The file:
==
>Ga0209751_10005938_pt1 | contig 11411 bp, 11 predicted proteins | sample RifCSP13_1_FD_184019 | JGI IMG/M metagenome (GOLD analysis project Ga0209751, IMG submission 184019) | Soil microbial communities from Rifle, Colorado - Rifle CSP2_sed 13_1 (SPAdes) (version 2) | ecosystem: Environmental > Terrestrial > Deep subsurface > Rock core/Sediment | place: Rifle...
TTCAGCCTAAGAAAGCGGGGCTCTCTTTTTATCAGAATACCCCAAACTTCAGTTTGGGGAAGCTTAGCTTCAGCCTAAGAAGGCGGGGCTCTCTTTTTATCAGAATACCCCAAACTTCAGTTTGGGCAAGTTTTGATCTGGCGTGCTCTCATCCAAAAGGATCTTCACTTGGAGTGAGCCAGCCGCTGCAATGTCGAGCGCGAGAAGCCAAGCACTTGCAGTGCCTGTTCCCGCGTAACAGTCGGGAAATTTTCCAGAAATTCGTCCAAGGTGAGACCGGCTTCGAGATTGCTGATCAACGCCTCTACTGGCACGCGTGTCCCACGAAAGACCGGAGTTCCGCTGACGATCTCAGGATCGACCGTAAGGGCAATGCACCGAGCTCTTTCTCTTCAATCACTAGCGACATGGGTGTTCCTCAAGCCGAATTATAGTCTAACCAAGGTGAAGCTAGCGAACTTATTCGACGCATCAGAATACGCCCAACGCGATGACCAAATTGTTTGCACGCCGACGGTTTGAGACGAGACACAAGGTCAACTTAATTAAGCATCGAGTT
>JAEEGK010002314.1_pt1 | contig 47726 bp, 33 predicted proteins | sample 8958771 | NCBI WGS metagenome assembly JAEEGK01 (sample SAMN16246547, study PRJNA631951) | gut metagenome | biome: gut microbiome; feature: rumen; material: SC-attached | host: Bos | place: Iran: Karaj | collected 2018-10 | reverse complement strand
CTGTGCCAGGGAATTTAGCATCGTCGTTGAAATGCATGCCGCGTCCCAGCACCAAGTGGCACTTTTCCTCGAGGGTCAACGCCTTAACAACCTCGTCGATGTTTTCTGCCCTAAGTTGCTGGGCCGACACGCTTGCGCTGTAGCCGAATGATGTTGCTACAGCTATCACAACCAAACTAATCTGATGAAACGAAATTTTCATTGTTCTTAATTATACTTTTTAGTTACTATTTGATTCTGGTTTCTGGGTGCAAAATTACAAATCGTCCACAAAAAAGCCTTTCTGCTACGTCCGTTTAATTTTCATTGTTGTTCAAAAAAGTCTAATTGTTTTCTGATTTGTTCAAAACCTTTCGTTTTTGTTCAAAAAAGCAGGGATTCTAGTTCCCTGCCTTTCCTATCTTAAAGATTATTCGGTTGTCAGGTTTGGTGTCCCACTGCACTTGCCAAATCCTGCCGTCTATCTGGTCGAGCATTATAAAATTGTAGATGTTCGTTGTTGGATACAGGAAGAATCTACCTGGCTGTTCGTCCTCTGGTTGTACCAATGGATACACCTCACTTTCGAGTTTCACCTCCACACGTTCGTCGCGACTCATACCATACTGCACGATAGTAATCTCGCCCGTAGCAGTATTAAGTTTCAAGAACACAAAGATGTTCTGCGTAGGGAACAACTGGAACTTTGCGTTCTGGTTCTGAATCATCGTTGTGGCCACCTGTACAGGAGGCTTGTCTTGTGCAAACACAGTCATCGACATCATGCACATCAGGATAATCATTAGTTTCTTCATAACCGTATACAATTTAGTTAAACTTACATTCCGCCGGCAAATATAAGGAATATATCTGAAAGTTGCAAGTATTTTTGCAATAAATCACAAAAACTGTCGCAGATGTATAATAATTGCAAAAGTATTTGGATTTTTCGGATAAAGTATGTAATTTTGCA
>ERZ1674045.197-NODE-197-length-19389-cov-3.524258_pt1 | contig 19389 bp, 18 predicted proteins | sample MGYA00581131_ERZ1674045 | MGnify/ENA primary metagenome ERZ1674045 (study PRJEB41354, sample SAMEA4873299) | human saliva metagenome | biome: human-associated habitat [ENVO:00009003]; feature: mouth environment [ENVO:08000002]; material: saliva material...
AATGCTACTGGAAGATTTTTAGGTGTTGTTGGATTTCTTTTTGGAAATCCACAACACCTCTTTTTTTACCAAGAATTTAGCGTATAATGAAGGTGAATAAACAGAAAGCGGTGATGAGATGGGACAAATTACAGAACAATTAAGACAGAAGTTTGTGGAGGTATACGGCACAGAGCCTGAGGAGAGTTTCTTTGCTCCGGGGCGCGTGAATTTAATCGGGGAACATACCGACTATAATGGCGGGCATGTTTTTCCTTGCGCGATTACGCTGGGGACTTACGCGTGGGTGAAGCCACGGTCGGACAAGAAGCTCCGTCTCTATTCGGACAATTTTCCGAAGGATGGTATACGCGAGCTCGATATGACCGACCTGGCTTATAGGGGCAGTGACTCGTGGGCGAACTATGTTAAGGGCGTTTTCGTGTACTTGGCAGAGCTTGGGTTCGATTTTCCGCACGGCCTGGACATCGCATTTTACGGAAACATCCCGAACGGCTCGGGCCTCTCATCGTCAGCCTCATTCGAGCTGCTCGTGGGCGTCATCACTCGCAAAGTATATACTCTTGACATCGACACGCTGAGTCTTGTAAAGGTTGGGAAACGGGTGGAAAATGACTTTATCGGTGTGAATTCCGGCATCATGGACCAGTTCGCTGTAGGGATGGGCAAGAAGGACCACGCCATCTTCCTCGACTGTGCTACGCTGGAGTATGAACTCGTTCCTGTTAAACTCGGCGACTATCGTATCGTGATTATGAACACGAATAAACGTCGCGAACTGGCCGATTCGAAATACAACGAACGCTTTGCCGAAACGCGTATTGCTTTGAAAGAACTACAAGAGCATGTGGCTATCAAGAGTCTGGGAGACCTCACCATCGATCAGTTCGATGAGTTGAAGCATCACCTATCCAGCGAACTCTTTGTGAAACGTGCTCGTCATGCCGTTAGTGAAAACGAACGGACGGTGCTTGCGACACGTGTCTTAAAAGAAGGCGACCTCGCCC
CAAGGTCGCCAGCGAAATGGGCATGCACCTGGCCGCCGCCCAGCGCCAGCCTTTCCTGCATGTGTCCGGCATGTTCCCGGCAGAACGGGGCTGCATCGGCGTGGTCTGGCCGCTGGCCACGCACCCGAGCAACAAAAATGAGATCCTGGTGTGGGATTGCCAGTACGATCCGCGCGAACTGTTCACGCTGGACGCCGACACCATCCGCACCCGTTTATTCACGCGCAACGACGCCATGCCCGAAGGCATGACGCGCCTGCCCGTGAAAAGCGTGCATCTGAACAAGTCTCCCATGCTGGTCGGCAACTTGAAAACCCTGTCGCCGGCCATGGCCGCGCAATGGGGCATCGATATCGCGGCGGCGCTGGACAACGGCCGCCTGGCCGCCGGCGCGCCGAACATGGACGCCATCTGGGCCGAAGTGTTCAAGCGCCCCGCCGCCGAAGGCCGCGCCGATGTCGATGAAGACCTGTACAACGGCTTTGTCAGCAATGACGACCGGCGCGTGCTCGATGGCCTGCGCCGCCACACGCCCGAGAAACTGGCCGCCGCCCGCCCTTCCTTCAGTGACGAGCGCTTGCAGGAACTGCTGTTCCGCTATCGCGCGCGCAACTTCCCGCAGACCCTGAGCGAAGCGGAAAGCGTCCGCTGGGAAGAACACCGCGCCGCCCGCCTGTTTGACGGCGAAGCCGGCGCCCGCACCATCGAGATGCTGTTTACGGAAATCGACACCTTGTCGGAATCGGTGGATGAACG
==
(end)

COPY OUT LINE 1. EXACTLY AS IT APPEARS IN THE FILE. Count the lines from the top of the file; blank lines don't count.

>Ga0209751_10005938_pt1 | contig 11411 bp, 11 predicted proteins | sample RifCSP13_1_FD_184019 | JGI IMG/M metagenome (GOLD analysis project Ga0209751, IMG submission 184019) | Soil microbial communities from Rifle, Colorado - Rifle CSP2_sed 13_1 (SPAdes) (version 2) | ecosystem: Environmental > Terrestrial > Deep subsurface > Rock core/Sediment | place: Rifle...